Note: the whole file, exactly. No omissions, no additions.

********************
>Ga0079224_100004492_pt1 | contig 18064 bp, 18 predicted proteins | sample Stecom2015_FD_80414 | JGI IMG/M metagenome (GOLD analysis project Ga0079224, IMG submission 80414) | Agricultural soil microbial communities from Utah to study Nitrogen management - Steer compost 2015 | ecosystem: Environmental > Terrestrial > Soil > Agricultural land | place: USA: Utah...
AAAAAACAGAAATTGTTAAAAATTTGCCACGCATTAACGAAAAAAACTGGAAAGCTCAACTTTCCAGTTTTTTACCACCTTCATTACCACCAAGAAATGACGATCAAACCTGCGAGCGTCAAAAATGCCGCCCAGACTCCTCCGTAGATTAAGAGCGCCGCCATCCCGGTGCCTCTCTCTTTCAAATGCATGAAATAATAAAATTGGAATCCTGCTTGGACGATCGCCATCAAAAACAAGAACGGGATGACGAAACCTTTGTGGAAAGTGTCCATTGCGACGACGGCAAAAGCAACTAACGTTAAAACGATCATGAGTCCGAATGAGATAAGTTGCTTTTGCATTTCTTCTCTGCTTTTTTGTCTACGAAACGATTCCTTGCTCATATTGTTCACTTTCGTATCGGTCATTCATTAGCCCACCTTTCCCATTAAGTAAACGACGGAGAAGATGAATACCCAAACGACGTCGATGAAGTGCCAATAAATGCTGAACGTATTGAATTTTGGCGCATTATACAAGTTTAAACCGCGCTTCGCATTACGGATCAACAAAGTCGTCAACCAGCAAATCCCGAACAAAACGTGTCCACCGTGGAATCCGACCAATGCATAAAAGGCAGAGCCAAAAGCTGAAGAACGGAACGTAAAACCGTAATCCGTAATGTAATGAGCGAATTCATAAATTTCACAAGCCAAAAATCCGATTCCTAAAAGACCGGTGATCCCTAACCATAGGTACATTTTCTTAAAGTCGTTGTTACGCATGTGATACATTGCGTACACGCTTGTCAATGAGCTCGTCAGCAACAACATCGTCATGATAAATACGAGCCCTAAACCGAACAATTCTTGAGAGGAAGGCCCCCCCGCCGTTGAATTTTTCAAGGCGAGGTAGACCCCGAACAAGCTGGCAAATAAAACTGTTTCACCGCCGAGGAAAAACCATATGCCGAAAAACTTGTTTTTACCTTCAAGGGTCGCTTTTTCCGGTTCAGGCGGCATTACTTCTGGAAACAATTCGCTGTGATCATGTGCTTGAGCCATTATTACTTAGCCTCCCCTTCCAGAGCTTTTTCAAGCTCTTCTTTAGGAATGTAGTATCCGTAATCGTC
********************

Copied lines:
>Ga0079224_100004492_pt1 | contig 18064 bp, 18 predicted proteins | sample Stecom2015_FD_80414 | JGI IMG/M metagenome (GOLD analysis project Ga0079224, IMG submission 80414) | Agricultural soil microbial communities from Utah to study Nitrogen management - Steer compost 2015 | ecosystem: Environmental > Terrestrial > Soil > Agricultural land | place: USA: Utah...
AAAAAACAGAAATTGTTAAAAATTTGCCACGCATTAACGAAAAAAACTGGAAAGCTCAACTTTCCAGTTTTTTACCACCTTCATTACCACCAAGAAATGACGATCAAACCTGCGAGCGTCAAAAATGCCGCCCAGACTCCTCCGTAGATTAAGAGCGCCGCCATCCCGGTGCCTCTCTCTTTCAAATGCATGAAATAATAAAATTGGAATCCTGCTTGGACGATCGCCATCAAAAACAAGAACGGGATGACGAAACCTTTGTGGAAAGTGTCCATTGCGACGACGGCAAAAGCAACTAACGTTAAAACGATCATGAGTCCGAATGAGATAAGTTGCTTTTGCATTTCTTCTCTGCTTTTTTGTCTACGAAACGATTCCTTGCTCATATTGTTCACTTTCGTATCGGTCATTCATTAGCCCACCTTTCCCATTAAGTAAACGACGGAGAAGATGAATACCCAAACGACGTCGATGAAGTGCCAATAAATGCTGAACGTATTGAATTTTGGCGCATTATACAAGTTTAAACCGCGCTTCGCATTACGGATCAACAAAGTCGTCAACCAGCAAATCCCGAACAAAACGTGTCCACCGTGGAATCCGACCAATGCATAAAAGGCAGAGCCAAAAGCTGAAGAACGGAACGTAAAACCGTAATCCGTAATGTAATGAGCGAATTCATAAATTTCACAAGCCAAAAATCCGATTCCTAAAAGACCGGTGATCCCTAACCATAGGTACATTTTCTTAAAGTCGTTGTTACGCATGTGATACATTGCGTACACGCTTGTCAATGAGCTCGTCAGCAACAACATCGTCATGATAAATACGAGCCCTAAACCGAACAATTCTTGAGAGGAAGGCCCCCCCGCCGTTGAATTTTTCAAGGCGAGGTAGACCCCGAACAAGCTGGCAAATAAAACTGTTTCACCGCCGAGGAAAAACCATATGCCGAAAAACTTGTTTTTACCTTCAAGGGTCGCTTTTTCCGGTTCAGGCGGCATTACTTCTGGAAACAATTCGCTGTGATCATGTGCTTGAGCCATTATTACTTAGCCTCCCCTTCCAGAGCTTTTTCAAGCTCTTCTTTAGGAATGTAGTATCCGTAATCGTC